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Written by Piyush Tandon
on 23 Nov 2017

In order for telecom providers to start savings costs as they prepare for the future of 5G technology, they need to look at moving network functions into software vis-à-vis hardware.

But how can they do this? The simple answer is by using network functions virtualization (NFV). NFV promises to revolutionize network architecture for telecom companies and their customers by making firewalls, load balances, and software encryption standard on all servers.

Instead of buying physical routers, Quality of Experience (QoE) monitors, firewalls, or session border controllers, these functions can be run as virtual appliances, reducing equipment costs and power consumption. The time-to-market for new services becomes days instead of months. So, service providers have the flexibility to scale services up or down, and evolve their services quickly.

ABI Research predicts that total market revenues from NFV solutions will touch $38 billion by 2022 as the telecom industry embraces the new technology. While the excitement around NFV is palpable, it is not without its challenges.

In recent years, early adopters were still trying to understand the impact of NFV in the technical, operational, and cultural domains, according to ABI Research. While there were some successes early on, most people struggled to understand the technical and operational aspect of NFV. One of the major concerns was its impact on existing products.

ABI Research states that early adopters conducted proof-of-concept testing and NFV-integrated system demonstrations with the aim to understand the true impact of NFV in the technical, operational, and cultural domains. The years 2015 and 2016 saw them experiencing some early successes, but reconsiderations and failures with NFV were significant.

 

Interoperability and Vendor Compared to Open Source

The experimental phase is reaching its conclusion as NFV adoption goes mainstream, but telecom providers face a tough choice upfront: open source, in-house, or multi-vendor management?

Standards groups are promoting two primary open-source management and orchestration (MANO) options for NFV:

  • Open Network Automation Platform (ONAP): The Linux Foundation has combined AT&T's Enhanced Control, Orchestration, Management and Policy (ECOMP) architecture and the Open Orchestrator Project (Open-O) into a comprehensive MANO platform
  • Open Source MANO (OSM): The European Telecommunications Standards Institute has its project to deliver open source MANO, supported by leading telecoms operators including Telefónica and Sprint, and boasting over 230 companies as members

The goal of these standardization projects is interoperability. With vendors as varied as Ericsson, Huawei, Cisco, and HP, as well as NFV-specific firms like Anuta Networks and Netcracker Technology offering solutions in this space, interoperability problems loom on the horizon for telecom providers.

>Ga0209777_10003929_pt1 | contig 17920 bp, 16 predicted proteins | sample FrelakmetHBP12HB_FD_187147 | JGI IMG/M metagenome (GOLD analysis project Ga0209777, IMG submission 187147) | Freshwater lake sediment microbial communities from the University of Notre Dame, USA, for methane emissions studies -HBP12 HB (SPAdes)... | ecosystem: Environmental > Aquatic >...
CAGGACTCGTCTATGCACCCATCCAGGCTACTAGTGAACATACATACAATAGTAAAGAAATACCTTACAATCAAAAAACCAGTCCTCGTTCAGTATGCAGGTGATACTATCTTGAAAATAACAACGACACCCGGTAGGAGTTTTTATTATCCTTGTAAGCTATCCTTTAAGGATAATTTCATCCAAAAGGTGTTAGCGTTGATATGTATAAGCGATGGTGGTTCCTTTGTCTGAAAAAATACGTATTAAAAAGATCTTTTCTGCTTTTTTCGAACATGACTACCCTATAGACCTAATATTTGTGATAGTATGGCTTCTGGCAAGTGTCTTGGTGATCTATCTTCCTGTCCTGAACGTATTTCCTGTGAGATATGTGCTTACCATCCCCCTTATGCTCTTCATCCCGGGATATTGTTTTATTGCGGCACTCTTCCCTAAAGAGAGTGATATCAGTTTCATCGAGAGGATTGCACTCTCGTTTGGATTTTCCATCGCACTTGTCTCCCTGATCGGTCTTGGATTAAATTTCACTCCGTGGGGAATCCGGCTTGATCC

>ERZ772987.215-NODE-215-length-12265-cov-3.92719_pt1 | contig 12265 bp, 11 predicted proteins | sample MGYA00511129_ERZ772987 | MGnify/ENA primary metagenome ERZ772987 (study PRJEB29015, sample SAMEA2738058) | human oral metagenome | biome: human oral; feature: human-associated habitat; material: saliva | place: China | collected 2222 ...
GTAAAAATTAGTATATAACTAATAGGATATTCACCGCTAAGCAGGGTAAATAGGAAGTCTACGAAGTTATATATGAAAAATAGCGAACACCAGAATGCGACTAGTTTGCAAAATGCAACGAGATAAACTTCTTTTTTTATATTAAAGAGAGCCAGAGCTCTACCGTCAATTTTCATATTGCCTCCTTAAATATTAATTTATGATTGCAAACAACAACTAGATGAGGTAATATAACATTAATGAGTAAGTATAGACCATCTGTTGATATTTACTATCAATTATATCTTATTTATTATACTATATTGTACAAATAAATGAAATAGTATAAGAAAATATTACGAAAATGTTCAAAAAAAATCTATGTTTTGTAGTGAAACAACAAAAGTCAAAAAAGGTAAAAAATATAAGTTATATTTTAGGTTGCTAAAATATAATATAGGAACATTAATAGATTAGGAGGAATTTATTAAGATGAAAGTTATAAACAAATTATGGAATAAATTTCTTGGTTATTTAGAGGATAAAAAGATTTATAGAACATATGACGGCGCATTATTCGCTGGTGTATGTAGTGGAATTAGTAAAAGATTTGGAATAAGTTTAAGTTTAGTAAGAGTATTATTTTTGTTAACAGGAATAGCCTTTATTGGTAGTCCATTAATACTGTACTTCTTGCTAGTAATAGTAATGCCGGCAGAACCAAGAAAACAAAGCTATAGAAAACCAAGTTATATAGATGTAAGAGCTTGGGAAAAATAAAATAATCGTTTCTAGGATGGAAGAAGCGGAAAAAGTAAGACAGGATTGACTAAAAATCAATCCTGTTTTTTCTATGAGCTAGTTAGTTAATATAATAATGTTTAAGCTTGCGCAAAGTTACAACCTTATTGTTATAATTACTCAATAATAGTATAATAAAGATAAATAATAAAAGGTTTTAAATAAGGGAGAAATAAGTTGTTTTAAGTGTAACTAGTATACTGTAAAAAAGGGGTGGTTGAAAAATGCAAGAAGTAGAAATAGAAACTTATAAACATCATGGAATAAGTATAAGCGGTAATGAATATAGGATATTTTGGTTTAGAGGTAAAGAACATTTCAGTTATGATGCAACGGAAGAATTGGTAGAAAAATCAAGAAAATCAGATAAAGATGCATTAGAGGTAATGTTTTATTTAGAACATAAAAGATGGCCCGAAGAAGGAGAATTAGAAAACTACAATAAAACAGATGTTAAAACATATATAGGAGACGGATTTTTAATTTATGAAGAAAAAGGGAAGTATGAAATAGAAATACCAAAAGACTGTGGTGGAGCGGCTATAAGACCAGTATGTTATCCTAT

ABI Research says that although the market is evolving and technical expertise is growing, standardization and multi-vendor involvement challenges will take time to overcome.

 

Telecoms Taking the Plunge

Despite these challenges, the benefits in terms of cost-cutting, scalability, and time-to-market have led service provides to implement NFV solutions faster than anticipated.

Operators like AT&T, Telefónica, Verizon, and CenturyLink are all deploying NFV solutions-and it's paying off. Speaking at the MoffettNathanson Media and Communications Summit, AT&T CFO John Stephens said that the operator was already reaping the benefits of its investments.

34% of AT&T's networks were virtualized by the end of 2016, aiming for a further 55% by the end of this year. They hope to have 75% virtualization by 2020.

And the savings from the change in their network architecture help fund the rest of the upgrade. According to Stephens, the initial investment to upgrade to 34% is already saving the telecom money.

In Australia, Telstra is investing heavily in its Telstra Programmable Network, which will be powered by NFV and the complementary technology of software-defined networks (SDN). It promises to be a 'network-as-a-service with global reach.'

 

Strategic Opportunities for Telecoms

While the immediate cost and flexibility benefits are hugely appealing, telecoms investing in NFV are also looking towards the future-5G technology. Many industry experts and telecom service providers have said that the deployment of 5G networks will depend on technologies like NFV and SDN.

Trying to control, automate, and upgrade 5G networks through hardware alone would be incredibly slow and difficult to manage, not to mention hugely costly. But running networks through software will increase efficiency and streamline network management.

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